God continues to give us light and life at every moment. Sometimes, we just can’t see this light and we need others to share their light with us. God’s flaming light grows brighter with each reflective spark that we can offer to one another.
I was talking to Eleanor G the other day, and she mentioned a poem entitled “Salutation to the Dawn”, which was recited every morning at CGIT camps before they had their devotion. As I read it out, I invite you to recite it with me. Many of you watching will be able to recite it by heart.
Salutation to the Dawn
Sanskrit poem by Kalidasa, 5th century CE
Look to this day!
For it is life, the very life of life.
In its brief course
Lie all the verities and realities of your existence:
The bliss of growth;
The glory of action;
The splendour of beauty;
For yesterday is but a dream,
And tomorrow is only a vision;
But today, well lived,
makes every yesterday a dream of happiness,
And every tomorrow a vision of hope.
Look well, therefore to this day!
Such is the Salutation to the Dawn.
A CGIT devotional suggests that, after reading the Salutation to the Dawn, you envision 3 strands of yarn. The first strand represents all of the pieces that make up you: your passions, your gifts, your determination. What would you name as your strengths as you pick up the first strand of your life and light? The second piece of yarn represents your supports: your family, your friends, your church, your community groups, your pets. Who would you name as your supports as you pick up the second strand of life and light? Your third strand represents your faith: God’s unfailing love, your prayers and meditation, your beliefs. This may be the most difficult strand to define, but what are some of the pieces that make up your faith and create your third strand of life and light?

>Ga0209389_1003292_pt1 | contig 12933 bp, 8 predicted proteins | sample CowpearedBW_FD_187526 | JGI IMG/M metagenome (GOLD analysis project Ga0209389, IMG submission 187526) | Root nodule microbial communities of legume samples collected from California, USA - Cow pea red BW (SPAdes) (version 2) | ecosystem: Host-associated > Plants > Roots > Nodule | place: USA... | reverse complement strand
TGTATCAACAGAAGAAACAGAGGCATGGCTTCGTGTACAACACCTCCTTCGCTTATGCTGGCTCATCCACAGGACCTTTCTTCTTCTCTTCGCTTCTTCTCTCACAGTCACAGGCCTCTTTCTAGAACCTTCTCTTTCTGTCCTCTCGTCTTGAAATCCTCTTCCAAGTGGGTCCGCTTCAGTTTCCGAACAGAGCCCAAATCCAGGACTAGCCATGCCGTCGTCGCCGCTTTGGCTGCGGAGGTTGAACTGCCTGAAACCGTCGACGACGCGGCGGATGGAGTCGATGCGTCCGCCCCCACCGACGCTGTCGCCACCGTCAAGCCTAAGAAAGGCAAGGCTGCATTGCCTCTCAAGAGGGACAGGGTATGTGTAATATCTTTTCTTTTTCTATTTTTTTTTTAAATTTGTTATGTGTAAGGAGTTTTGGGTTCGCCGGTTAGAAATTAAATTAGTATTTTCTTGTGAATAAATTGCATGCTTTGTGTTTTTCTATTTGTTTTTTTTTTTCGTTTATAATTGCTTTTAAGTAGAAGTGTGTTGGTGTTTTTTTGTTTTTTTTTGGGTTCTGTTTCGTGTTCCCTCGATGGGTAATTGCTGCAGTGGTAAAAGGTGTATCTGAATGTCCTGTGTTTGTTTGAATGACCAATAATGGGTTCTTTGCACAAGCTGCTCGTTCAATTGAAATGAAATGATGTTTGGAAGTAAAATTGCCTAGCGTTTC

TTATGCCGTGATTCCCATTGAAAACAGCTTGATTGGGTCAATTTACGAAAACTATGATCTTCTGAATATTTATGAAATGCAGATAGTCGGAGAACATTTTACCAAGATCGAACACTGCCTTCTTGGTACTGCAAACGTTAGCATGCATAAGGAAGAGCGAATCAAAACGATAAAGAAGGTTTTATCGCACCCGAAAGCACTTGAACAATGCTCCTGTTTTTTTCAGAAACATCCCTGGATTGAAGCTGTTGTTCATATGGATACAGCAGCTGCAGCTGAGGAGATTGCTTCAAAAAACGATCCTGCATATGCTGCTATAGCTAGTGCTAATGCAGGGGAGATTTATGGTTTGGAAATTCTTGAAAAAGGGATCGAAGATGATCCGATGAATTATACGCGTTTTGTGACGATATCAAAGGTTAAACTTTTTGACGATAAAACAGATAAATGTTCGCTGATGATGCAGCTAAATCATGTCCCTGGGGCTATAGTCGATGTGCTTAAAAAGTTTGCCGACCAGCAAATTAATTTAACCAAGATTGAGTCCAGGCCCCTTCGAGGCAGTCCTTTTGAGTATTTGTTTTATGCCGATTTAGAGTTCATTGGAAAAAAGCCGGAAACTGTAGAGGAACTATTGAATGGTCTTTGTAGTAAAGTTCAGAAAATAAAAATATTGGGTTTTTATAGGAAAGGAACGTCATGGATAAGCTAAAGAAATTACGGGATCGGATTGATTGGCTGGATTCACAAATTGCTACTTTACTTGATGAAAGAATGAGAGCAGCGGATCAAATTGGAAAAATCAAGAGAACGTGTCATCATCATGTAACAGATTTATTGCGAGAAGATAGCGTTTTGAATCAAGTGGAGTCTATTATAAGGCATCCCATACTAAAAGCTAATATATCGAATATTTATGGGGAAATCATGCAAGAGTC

When you braid these three strands together, you will find God’s light and life enfusing them into a strength that multiplies your own. It will help you focus on the now. What is possible as you look to this day, one day at a time, with your strengths, your support and your faith?
I close with a Celtic blessing from John O’Donohue:
A Morning Offering
I bless the night that nourished my heart
To set the ghosts of longing free
Into the flow and figure of dream
That went to harvest from the dark
Bread for the hunger no one sees.
All that is eternal in me
Welcomes the wonder of this day,
The field of brightness it creates
Offering time for each thing
To arise and illuminate.
I place on the altar of dawn:
The quiet loyalty of breath,
The tent of thought where I shelter,
Waves of desire I am shore to
And all beauty drawn to the eye.
May my mind come alive today
To the invisible geography
That invites me to new frontiers,
To break the dead shell of yesterdays,
To risk being disturbed and changed.
May I have the courage today
To live the life that I would love,
To postpone my dream no longer
But do at last what I came here for
And waste my heart on fear no more.
 John O’Donohue, To Bless the Space Between Us: A Book of Blessings (New York: Doubleday Broadway Pub. Co., 2008), p. 9.